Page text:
“This is something that wakes me up at night. How do you look into the data and accept that where we are is no better than where we’ve been?”
– RADM Trent-Adams
While some states have made great progress in reducing overall drug overdose deaths, certain regions of the country (including the West and Northeast) are still experiencing trends in the opposite direction. And while deaths from heroin, natural and semi-synthetic opioids, and methadone are trending downward, the country is seeing a resurgence in deaths from synthetic opioids (such as fentanyl), cocaine, and psychostimulants, a category which includes methamphetamines.
These were some of the big-picture trends that Rear Admiral Sylvia Trent-Adams, PhD, RN, FAAN, Principal Deputy Assistant Secretary for Health in the U.S. Department of Health and Human services, presented in her opening keynote address at the summit, which focused on the current state of opioid misuse and deaths in the United States and the federal response to it.
In the past year, of the 11.4 million people who misused opioids, 53% of them obtained them from a friend or relative, while only 36% acquired them from a health care provider’s prescription, Trent-Adams stated.
And while since January 2017 overall opioid prescribing in the U.S. is down 34%, prescriptions for the overdose-reversing medication naloxone are up 344%, and the percentage of patients receiving medication-assisted treatment (MAT) is up as well, continuing to increase the availability of opioid use disorder treatment – particularly by expanding capacity within rural communities, and ensuring real-time access within urban communities – is something that’s still desperately needed, she said.
“Addiction needs to be treated as a chronic disease, not a moral failing,” she said.
She outlined the HHS 5-point strategy to focus on the opioid epidemic: better addiction prevention, treatment, and recovery services; better data; better pain management; better targeting of opioid overdose-reversing drugs; and better research.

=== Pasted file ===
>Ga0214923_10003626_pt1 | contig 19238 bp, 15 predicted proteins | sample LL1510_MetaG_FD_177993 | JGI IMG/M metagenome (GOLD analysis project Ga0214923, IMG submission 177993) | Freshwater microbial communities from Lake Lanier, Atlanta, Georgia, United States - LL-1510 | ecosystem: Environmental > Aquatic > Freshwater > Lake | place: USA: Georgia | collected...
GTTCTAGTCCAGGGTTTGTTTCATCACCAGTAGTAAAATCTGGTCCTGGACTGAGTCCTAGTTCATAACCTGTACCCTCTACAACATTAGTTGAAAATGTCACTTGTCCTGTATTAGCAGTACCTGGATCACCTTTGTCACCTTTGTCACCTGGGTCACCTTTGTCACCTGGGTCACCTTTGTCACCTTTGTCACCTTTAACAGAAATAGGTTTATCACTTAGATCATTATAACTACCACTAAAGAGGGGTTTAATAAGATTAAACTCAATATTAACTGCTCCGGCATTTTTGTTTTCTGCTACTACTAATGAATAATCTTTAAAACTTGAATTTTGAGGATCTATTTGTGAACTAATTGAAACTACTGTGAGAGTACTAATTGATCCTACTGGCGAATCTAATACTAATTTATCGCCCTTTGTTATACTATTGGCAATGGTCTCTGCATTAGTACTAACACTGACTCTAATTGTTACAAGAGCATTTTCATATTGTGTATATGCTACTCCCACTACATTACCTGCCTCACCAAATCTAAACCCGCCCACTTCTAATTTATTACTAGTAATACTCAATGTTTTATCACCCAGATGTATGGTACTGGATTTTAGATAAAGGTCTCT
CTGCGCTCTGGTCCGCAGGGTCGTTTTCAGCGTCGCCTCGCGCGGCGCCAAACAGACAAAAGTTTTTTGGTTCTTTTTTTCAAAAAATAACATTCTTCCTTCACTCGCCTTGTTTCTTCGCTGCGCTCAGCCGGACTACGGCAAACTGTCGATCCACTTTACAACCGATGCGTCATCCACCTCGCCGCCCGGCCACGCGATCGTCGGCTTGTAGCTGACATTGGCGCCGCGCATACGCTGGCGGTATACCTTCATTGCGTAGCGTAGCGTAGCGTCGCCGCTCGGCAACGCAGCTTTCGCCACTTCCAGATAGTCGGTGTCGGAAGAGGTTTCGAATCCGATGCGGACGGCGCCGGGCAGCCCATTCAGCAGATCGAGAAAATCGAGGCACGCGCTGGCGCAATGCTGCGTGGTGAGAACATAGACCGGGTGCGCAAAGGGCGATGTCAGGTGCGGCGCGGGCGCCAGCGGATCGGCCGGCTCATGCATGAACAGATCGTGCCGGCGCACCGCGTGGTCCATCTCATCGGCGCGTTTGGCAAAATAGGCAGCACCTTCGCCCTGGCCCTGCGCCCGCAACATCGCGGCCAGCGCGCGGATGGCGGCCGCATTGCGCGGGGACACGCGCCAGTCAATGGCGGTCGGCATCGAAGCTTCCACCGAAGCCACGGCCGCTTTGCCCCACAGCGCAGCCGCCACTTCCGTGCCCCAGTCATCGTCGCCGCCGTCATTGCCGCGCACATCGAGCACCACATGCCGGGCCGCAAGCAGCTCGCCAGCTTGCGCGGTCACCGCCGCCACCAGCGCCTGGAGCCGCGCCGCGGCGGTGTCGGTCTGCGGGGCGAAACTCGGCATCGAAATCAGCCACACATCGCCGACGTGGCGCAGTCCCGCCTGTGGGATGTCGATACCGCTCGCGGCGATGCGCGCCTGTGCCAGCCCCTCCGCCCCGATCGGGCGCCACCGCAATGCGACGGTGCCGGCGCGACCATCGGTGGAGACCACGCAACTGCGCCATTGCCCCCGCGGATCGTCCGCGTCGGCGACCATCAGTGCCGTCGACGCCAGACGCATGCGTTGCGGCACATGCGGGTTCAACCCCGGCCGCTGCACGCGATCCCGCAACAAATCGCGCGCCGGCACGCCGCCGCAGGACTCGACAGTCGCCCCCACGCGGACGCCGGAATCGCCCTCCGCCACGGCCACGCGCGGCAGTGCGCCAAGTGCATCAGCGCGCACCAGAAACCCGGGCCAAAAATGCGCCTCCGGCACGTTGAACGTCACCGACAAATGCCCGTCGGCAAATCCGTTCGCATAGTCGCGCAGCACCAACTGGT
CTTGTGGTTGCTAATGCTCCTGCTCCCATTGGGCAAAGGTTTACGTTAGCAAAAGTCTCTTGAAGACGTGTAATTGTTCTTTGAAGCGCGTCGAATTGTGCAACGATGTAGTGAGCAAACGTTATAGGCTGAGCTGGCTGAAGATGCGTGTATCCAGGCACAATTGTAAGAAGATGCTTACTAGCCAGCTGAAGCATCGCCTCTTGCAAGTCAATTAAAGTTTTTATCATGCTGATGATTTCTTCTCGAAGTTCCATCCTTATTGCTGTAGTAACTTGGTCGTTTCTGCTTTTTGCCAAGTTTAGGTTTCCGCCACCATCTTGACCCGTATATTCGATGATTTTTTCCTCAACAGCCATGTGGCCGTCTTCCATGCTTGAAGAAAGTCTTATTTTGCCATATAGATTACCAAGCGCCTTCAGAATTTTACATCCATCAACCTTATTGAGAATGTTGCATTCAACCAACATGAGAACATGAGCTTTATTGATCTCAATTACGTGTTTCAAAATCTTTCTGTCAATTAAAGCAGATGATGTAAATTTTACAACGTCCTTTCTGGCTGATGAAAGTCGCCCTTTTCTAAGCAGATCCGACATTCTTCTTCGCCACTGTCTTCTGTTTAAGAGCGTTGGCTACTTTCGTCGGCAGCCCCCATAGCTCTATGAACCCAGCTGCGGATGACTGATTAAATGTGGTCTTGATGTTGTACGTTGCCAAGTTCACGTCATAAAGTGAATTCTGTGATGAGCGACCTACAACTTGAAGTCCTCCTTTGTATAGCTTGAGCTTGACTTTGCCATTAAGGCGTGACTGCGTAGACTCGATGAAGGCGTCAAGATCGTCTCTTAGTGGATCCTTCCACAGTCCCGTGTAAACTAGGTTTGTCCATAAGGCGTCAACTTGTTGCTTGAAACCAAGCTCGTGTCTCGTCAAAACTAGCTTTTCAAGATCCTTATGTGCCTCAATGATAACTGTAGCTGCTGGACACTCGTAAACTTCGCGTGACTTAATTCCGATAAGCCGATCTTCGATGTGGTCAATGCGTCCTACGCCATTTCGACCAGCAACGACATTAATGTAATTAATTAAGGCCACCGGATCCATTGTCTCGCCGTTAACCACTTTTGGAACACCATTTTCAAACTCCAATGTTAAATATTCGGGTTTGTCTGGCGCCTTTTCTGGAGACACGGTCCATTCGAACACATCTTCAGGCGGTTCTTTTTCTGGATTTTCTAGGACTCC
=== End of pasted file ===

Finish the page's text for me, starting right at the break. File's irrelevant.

“Every sector of every community needs to be engaged,” Trent-Adams said, describing the HEALing Communities Study (part of the larger Helping End Addiction Long-term Initiative) as one example of a “whole society approach” to test integrated, evidence-based interventions across healthcare, behavioral health, justice, and other community-based settings. “No single policy is going to be large enough or significant enough to significantly reduce addiction-related deaths,” she said.
Trent-Adams also outlined some of the department’s other related priorities within substance use prevention, including directly addressing the resurgence in methamphetamines and cocaine, implementing the SUPPORT Act, and “transitioning from a crisis framework into an integrated, sustainable, predictable and resilient public health system that will address preventing substance use and other behavioral health issues concurrently.”
“We need to align reimbursement so that people can get paid for the right therapy at the right time,” Trent-Adams stated, and described two forthcoming opioid alternative payment models.
Other specific HHS policy priorities include enhancing Emergency Room MAT treatment and warm handoffs following overdose, and improving MAT during transitions into, and out of, the criminal justice system.
“Only by working together can we meet at the precipice of this crisis, and work together to lay the foundation for a healthier country ahead,” Trent-Adams urged. “Please, remain focused and work with us.”